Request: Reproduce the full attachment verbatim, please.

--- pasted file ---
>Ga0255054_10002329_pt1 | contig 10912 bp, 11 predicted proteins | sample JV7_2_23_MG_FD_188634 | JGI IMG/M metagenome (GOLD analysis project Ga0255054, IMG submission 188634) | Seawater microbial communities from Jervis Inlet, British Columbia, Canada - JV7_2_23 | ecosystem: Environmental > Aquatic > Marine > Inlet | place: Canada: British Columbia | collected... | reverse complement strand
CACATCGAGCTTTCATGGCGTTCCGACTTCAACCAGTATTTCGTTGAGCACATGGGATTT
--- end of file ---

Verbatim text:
>Ga0255054_10002329_pt1 | contig 10912 bp, 11 predicted proteins | sample JV7_2_23_MG_FD_188634 | JGI IMG/M metagenome (GOLD analysis project Ga0255054, IMG submission 188634) | Seawater microbial communities from Jervis Inlet, British Columbia, Canada - JV7_2_23 | ecosystem: Environmental > Aquatic > Marine > Inlet | place: Canada: British Columbia | collected... | reverse complement strand
CACATCGAGCTTTCATGGCGTTCCGACTTCAACCAGTATTTCGTTGAGCACATGGGATTT